As fun as planning to grow your own organic garden may seem, it is very important to start doing your research and getting your equipment before you do so. Another thing is to take your climate into account, so you know what can grow and what cannot. Basically, the sensible advice that you have, the better. The tips below can certainly help you.
Always grow what works in the right area. If cabbage does not work in one climate, but carrots do, then it is a robust carrot crop that needs to be planted and the cabbage crop should be small. Talk to the neighbors and see what is working for them to maximize the output of your own garden.
Growing compost piles are a great alternative to buying traditional fertilizer. Compost piles are composed of organic material that slowly deteriorates making a nutrient-rich soil. It presents both a great way of ridding yourself of banana peels and other organic compounds, while providing your plants with a nitrogen rich mixture that will promote increased growth.
For garden plants that crave and need a lot of water, use five gallon buckets to keep those thirsty fruits and vegetables happy. Simply drill or punch several 1/8″ to 1/4″ holes into the bottom of a five gallon bucket, fill with water and set near the parched plant. Gravity allows for a slow and steady watering of those plants and if you live in an area where you get frequent rain, you will be capturing plenty of rain water to keep those buckets fairly full all season long.
Plant your garden in stages. Put in a new vegetable every week, or plant vegetables with different maturation speeds when you do your planting. This helps prevent you from having a large harvest all at once, and will better allow you to enjoy the fruits (and vegetables!) of your labors.
If you want to make plant markers from objects you have around the home, try using old window blinds. Cutting up your old blinds will let you make markers that are almost identical to the ones you’d buy at a store. They’re very durable, and should easily be able to survive bad weather.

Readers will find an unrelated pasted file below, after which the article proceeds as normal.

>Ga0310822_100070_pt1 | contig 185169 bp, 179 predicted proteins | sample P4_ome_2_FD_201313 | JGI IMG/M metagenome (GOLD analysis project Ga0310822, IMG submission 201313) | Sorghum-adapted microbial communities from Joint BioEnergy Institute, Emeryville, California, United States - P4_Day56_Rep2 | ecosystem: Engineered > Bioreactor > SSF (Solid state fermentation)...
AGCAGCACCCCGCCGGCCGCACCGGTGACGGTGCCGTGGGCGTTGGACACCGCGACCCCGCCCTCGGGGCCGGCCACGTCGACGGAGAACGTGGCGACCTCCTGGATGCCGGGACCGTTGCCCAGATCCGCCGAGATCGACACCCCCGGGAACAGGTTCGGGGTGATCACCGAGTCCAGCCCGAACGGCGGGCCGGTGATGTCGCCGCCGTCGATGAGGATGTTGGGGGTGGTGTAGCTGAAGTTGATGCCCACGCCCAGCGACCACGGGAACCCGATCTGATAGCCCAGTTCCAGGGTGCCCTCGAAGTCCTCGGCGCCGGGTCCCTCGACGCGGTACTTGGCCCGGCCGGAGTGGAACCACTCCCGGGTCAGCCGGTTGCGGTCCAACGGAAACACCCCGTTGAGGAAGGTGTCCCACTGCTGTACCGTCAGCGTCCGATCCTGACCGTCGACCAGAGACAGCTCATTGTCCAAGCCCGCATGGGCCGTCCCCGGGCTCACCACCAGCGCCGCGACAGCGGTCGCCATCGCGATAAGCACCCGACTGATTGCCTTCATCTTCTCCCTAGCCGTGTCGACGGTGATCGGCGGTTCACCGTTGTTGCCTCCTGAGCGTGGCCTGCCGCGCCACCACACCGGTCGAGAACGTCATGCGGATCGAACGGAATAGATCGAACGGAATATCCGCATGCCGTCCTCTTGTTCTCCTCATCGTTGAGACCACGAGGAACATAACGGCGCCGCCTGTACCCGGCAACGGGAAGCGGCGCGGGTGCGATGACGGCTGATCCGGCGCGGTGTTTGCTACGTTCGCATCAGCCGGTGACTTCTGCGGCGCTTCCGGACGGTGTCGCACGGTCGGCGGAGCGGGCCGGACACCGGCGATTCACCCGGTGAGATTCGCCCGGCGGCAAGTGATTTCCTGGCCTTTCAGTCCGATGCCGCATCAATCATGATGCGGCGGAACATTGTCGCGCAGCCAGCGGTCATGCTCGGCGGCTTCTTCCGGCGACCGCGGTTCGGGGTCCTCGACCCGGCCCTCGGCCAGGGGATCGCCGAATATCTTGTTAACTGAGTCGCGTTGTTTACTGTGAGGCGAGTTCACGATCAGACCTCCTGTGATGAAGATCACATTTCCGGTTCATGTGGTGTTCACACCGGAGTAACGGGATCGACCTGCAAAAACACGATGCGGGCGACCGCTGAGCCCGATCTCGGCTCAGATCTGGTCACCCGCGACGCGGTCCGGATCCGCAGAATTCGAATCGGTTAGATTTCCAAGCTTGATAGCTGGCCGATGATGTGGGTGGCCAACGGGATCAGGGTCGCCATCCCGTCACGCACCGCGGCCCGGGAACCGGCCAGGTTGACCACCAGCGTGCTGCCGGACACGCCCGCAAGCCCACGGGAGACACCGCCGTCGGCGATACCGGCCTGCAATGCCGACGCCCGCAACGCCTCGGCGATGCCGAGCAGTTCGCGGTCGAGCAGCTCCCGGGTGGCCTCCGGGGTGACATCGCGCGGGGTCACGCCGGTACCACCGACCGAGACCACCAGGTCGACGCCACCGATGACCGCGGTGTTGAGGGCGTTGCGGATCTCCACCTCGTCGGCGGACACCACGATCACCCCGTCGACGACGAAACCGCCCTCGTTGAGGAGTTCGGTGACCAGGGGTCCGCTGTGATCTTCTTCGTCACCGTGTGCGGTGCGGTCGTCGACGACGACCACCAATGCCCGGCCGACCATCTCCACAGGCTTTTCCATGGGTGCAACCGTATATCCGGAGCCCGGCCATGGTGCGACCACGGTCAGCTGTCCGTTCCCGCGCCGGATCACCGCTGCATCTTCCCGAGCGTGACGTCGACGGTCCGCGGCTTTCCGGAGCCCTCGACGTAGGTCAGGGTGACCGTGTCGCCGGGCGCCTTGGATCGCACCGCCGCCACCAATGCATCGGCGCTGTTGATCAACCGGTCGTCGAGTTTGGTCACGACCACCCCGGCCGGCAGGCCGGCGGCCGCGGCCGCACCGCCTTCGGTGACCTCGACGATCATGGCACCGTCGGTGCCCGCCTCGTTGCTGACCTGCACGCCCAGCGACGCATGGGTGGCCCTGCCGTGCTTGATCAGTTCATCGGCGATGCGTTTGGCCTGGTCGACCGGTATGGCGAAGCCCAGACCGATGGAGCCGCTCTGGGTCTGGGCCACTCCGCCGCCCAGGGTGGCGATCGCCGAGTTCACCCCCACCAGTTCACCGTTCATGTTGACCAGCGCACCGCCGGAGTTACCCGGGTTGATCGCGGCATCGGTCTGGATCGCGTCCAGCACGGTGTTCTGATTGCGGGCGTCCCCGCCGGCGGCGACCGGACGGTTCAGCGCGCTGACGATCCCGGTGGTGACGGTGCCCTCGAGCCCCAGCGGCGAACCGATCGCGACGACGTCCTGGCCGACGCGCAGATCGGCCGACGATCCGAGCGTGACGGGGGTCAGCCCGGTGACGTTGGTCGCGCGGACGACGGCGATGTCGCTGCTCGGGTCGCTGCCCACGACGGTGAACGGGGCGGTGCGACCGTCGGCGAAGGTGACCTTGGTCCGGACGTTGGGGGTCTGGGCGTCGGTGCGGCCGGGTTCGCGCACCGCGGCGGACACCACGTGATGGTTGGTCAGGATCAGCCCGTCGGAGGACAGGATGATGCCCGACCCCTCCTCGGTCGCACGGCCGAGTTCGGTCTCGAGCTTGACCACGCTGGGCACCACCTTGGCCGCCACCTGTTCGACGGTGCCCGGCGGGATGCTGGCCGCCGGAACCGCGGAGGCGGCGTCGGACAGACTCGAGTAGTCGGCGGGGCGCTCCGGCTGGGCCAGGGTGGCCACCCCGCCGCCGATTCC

Use your used pantyhose in two beneficial ways for gardening. Wrapping and knotting up old soap slivers in pantyhose allows you to scrub stubborn ground in dirt off your hands, without needing expensive garden soaps. You can also use pantyhose to bag up your squashes and melons as they grow to give them more support on the vine, and the sun can still get through hosiery.
To make a homemade watering can, use an old bottle of detergent! Simply drill holes in the lid of the cap and be sure the bottle has been cleaned thoroughly. The thickness of a detergent container will make this a very sturdy watering can and the handle will allow you to use it with ease.
Plant with autumn colors in mind. Fall, though, can still be an interesting time for trees. In the fall, the foliage displays every color of the rainbow. Maple, beech trees or dogwood take on some amazing colors. Consider hydrangea, barberry and cotoneaster when considering purchasing a shrub.
Think about planting everbearing strawberries in your garden, especially if you have small children. Kids really enjoy plucking snacks directly from the ground, and may have greater enthusiasm for the work if they see the results of their labor right away.
Planning for your own organic garden is exciting. You can now apply your newly acquired knowledge so that you can start growing healthier, happier plants, that bear a lot of produce for you and your family.